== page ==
Page 248 - Jewish Book Annual Volume 48

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240
JEWISH BOOK ANNUAL
a Jew and she is an Israeli Arab. This is a story of internal and
external forces that shape their roles and their actions.
K
ellerman
, F
a y e
.
The quality o f mercy.
New York: William Morrow and
Co., 1989. 607 p.
Rebecca Lopez, the gifted daughter of the Queen’s court phy­
sician, is the heroine of this Elizabethan novel of political intrigue.
The Lopezes who are
conversos,
Spanish Jews posing as Anglicans,
are involved in a mission to smuggle Jews out o f Spain.
K
o m e t a n i
, F
um ik o
.
Passover.
Trans, from the Japanese. New York:
Carroll
8c
Graf Publishers, 1989. 148 p.
The English edition includes two award winning novellas.
Pass-
over
is a story of the cultural conflicts and difficulties a Japanese
woman encounters in marrying a Jewish man.
A guest from afar
describes a handicapped child’s return home.
L
ev i
, P
r im o
.
The mirror maker.
Trans, from the Italian by Raymond
Rosenthal. New York: Schocken Books, 1989. 176 p.
Short stories and essays that combine the author’s love of science
with his imaginative perceptions of human nature and humor.
L
itew ka
, A
lbe r t
.
Warsaw: a novel of resistance.
New York: Sheridan
Square Press, 1989. 499 p.
Abraham Bankert, the leader of the Jewish Resistance in the
ghetto, searches for SS Lieutenant Eugene Gweck in Warsaw dur­
ing the years 1939 to 1943. The relationships between Jews, Chris­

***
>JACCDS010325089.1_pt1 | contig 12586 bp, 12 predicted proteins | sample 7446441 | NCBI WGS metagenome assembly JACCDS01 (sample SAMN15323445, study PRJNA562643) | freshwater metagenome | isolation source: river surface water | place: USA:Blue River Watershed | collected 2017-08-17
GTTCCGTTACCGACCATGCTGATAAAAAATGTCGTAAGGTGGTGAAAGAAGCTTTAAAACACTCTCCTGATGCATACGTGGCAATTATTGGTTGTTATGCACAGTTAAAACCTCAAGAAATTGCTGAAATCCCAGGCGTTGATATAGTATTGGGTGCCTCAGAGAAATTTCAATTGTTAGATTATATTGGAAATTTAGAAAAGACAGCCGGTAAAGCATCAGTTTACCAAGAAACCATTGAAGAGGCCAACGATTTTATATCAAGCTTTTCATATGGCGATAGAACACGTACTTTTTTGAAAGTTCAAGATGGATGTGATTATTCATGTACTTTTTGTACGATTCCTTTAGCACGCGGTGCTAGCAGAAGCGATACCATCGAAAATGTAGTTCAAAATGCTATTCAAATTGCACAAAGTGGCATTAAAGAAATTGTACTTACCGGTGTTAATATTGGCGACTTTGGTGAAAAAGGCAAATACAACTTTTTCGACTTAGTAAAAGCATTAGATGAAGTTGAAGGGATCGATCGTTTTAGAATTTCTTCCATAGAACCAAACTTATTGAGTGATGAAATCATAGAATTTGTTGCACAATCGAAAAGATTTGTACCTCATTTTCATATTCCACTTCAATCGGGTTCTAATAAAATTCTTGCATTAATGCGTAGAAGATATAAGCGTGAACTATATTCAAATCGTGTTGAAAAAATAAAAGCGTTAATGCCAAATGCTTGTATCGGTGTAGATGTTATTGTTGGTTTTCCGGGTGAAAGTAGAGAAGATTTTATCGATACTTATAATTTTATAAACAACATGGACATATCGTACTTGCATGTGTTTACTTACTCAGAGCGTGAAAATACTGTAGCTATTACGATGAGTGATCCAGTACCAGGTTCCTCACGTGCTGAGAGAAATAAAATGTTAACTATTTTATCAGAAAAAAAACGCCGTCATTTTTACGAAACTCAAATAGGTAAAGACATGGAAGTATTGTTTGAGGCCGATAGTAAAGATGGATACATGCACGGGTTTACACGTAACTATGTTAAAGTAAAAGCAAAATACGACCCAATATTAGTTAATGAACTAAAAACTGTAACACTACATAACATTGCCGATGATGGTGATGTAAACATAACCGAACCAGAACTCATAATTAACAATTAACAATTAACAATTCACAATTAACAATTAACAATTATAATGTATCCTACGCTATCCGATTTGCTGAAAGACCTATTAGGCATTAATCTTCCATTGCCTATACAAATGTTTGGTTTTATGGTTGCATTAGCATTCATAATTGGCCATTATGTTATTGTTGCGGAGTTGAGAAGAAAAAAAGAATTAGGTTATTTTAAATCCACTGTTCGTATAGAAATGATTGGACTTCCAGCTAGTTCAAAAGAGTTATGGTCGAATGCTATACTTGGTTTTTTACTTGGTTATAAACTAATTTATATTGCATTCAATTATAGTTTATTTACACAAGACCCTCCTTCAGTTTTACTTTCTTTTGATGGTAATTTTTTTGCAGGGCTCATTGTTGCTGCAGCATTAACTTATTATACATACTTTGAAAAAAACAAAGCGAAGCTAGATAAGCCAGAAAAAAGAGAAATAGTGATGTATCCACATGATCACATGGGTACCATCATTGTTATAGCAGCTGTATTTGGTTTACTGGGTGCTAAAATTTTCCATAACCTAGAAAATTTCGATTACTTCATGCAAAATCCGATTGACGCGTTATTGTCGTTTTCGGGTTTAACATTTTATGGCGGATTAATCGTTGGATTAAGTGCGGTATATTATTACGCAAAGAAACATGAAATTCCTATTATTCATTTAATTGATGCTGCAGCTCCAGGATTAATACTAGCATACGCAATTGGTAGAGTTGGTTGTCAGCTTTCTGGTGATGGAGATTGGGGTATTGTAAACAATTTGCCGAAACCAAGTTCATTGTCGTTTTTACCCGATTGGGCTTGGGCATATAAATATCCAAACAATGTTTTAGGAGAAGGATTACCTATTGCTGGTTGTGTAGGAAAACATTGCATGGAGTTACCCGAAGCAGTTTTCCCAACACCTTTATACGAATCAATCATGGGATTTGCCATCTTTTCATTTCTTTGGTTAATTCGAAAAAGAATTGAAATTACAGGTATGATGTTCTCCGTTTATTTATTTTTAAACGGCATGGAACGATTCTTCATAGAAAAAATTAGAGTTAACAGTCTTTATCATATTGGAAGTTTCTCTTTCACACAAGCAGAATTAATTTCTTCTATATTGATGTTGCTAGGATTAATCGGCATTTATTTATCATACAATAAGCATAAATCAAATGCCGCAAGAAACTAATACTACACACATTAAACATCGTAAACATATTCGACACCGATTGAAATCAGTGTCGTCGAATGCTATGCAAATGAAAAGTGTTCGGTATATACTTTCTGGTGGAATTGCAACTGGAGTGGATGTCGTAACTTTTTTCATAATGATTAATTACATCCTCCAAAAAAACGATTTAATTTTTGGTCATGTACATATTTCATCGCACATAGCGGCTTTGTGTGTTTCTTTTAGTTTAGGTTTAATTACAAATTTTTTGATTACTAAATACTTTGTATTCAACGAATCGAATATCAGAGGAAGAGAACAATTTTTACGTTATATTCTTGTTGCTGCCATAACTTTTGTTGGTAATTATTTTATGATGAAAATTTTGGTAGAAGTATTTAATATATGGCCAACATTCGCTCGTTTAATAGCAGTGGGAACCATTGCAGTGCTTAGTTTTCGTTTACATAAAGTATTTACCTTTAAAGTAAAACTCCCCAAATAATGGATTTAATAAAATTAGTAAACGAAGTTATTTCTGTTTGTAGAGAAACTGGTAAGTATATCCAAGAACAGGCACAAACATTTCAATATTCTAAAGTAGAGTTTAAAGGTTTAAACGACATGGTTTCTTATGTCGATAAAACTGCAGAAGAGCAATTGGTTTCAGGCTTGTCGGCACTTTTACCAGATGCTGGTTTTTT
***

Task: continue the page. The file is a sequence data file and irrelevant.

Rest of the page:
tian Poles and Nazis recreates the atmosphere of tension in War­
saw.
M
a l am u d
, B
e r na r d
.
The people and uncollected stories.
Ed. by Robert
Giroux. New York: Farrar, Straus, Giroux, 1989. 269 p.
The unfinished novel
The people,
about a 19th century Jewish
peddler who becomes chief of an Indian tribe in the Northwest,
is accompanied by notes left by the author for its conclusion. The
volume also includes sixteen stories, six of them appearing in print
for the first time.
M
etzg er
, D
e en a
.
What Dinah thought.
New York: Viking, 1989. 375
P-
An American film maker, Dina Z. is in Israel making a doc­
umentary. Confronting the contradictions and hostilities of Israeli
society, she reawakens the biblical character of Dinah. In this fem­
inist meditation, they protest crimes committed in the name of
faith.
O
z ick
, C
y n t h ia
.
The shawl.
New York: Knopf, 1989. 70 p.
A short story of the same name as the book’s title is accompanied
in this volume by the novella “Rosa.” Both works were first pub­
lished in the
New Yorker
in 1981 and 1984 respectively and each
won first prize in the O. Henry Prize Stories. Rosa living in Miami